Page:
The history of Mizrahi Jews is largely silent, writes French Jewish historian Georges Bensoussan. One reason is that most Jewish historians take a Eurocentric view of history; Jewish history is the narrative of Ashkenazi Judaism. Second is that Anglo-American Jewry is overwhelmingly Ashkenazic. In contrast, about 60 percent of French Jewry is from North Africa and the Middle East.
Third is Arab archives are, for the most part, closed or not accessible unless the historian in fluent in Arabic.
Bensoussan is the author of “Jews In Arab Countries” (Indiana University Press). Originally published in France as “Juifs en Pays Arabes, le Grande Racincement 1850-1975,” the book is now available in an English translation.
Much of the author’s source material comes from the archives of the Alliance Israélite Universelle. As the most important Jewish philanthropic organization of its day, the AIU first tasked emissaries to examine the state of the Jewish population and report on their needs. The AIU also established a comprehensive educational system in North Africa and parts of the Middle East.
The narrative begins in the middle of the 19th century when Western nations began colonizing the Arab world. Granted, AIU agents carried certain prejudices with them. Yet, in location after location, agent after agent recorded a Jewish population marked by fear and submission to the point of “internalizing the idea that he was the natural inferior of the Arabs.”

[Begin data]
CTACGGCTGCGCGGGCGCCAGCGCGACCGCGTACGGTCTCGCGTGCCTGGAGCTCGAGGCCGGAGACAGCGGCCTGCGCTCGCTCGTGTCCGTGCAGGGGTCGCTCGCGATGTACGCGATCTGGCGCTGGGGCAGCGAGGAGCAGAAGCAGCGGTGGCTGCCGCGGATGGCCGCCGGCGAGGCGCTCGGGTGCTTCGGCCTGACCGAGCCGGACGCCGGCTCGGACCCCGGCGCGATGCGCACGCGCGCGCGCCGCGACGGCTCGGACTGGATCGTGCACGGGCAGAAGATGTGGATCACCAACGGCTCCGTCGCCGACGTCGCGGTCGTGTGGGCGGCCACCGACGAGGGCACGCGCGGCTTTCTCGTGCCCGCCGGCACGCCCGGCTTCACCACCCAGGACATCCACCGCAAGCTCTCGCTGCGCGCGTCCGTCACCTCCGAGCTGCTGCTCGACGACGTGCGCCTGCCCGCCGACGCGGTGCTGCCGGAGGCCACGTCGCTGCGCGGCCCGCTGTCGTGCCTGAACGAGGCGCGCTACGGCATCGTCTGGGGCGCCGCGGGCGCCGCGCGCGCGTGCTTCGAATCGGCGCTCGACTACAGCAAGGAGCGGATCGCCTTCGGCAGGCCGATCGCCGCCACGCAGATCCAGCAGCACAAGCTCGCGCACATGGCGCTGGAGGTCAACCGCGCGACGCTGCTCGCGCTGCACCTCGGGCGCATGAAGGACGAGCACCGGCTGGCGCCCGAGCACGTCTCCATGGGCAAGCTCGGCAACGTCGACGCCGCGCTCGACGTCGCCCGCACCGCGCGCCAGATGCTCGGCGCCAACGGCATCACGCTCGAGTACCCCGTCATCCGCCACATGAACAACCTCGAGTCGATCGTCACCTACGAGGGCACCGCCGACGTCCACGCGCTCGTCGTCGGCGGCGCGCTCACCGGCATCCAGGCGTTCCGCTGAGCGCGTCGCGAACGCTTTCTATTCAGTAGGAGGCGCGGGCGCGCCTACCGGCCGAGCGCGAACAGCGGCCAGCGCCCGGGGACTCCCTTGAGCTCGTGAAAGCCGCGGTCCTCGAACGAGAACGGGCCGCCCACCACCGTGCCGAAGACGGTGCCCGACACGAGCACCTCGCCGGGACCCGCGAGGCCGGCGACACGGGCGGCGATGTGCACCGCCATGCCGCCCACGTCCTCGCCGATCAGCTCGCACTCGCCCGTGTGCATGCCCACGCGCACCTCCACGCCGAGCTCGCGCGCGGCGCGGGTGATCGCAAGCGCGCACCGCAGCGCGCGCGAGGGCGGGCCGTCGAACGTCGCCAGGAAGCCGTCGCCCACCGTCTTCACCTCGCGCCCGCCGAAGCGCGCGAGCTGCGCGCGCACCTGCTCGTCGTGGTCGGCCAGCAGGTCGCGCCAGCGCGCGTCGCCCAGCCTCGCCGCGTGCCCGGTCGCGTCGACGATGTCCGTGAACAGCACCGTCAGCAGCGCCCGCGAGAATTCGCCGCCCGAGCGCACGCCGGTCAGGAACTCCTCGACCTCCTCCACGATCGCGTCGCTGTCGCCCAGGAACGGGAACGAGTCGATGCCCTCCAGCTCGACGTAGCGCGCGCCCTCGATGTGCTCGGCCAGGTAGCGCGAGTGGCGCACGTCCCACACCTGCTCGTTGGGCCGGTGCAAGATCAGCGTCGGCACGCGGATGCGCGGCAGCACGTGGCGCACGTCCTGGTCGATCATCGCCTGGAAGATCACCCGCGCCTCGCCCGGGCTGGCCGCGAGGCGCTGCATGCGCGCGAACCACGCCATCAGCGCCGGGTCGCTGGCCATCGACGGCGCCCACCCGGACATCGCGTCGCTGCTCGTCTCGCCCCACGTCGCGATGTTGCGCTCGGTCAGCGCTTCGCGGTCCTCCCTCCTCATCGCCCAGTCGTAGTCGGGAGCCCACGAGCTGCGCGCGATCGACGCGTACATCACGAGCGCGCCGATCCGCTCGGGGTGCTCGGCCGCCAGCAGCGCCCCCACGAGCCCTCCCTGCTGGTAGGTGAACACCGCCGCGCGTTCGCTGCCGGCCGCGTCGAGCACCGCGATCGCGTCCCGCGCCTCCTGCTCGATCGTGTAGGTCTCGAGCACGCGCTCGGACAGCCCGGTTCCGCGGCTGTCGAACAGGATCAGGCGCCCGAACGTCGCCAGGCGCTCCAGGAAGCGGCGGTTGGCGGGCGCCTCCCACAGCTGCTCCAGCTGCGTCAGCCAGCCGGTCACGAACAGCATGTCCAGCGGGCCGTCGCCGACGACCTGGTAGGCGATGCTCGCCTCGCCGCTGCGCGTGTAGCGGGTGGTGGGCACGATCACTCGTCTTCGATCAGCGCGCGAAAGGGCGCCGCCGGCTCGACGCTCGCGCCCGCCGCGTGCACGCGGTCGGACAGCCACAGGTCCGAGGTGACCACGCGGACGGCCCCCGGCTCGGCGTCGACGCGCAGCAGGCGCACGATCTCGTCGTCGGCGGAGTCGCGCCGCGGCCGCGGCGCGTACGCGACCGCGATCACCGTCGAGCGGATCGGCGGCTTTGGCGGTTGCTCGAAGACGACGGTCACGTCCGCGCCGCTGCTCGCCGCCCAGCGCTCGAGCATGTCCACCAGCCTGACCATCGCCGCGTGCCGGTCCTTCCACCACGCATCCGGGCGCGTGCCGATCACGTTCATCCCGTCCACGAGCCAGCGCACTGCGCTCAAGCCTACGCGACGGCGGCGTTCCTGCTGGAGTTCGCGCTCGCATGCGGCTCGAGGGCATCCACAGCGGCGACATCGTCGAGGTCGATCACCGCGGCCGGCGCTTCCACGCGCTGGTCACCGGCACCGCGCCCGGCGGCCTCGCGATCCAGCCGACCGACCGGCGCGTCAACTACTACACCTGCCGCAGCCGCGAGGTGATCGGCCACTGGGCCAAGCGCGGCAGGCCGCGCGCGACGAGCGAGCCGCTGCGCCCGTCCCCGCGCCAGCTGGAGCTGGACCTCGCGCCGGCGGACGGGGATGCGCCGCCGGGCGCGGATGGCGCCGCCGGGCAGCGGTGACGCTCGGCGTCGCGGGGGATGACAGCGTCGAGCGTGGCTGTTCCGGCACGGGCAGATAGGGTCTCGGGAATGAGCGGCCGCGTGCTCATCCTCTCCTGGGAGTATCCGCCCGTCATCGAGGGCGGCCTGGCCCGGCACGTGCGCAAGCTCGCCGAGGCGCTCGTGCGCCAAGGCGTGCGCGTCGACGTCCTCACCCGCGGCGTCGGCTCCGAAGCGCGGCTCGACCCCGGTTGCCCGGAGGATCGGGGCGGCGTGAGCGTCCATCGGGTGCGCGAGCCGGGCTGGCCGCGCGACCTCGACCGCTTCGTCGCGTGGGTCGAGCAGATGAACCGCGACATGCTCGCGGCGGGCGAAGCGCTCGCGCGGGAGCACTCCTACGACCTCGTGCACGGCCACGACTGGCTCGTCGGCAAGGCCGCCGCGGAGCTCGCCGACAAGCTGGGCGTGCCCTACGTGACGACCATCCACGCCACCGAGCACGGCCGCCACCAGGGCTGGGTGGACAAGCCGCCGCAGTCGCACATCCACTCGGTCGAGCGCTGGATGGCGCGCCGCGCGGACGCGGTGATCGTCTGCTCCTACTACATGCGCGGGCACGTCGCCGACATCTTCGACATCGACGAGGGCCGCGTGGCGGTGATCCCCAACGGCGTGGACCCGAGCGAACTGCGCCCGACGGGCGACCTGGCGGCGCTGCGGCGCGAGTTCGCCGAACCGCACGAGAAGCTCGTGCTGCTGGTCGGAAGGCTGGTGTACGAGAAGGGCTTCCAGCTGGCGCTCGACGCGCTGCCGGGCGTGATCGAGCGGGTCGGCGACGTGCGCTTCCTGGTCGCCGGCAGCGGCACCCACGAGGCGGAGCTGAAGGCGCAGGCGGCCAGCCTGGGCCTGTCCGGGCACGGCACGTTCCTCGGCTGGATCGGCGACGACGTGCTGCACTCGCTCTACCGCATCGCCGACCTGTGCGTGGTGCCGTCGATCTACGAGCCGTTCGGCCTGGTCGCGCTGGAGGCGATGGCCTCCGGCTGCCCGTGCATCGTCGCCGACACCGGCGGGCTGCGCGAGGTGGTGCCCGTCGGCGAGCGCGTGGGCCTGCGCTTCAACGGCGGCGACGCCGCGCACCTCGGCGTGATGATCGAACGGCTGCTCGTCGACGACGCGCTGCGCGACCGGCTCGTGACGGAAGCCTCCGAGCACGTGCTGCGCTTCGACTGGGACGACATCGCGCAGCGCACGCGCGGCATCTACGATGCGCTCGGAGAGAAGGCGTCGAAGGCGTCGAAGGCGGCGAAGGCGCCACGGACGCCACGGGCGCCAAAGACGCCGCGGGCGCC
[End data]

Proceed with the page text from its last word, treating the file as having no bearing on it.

What emerges from these accounts, writes Bensoussan, “is the sense that humiliation had become so all-encompassing, so omnipresent, that words failed to express it.” Jews lived in the context of being a minority in an Islamic world, where tolerance was not a recognized value.
But, there’s a deeper level of subjugation going on. Islam is fundamentally a religion of submission. Man submits to G-d’s authority. The ruled submits to the ruler. Women submit to men and so on in a highly hierarchical society. Freed slaves and dhimmis (Jews and other People of the Book) were next to the bottom rung, a status of inferiority.
The general picture of Mizrahi Jewry, just prior to European colonization, with a few exceptions, is one of extreme poverty, filth, alcoholism (Jews distilled and consumed their own anisette), disease, ignorance and “diffused violence” suffered at the hands of local rulers and the general Muslim population, who had barely a leg up on the Jews.
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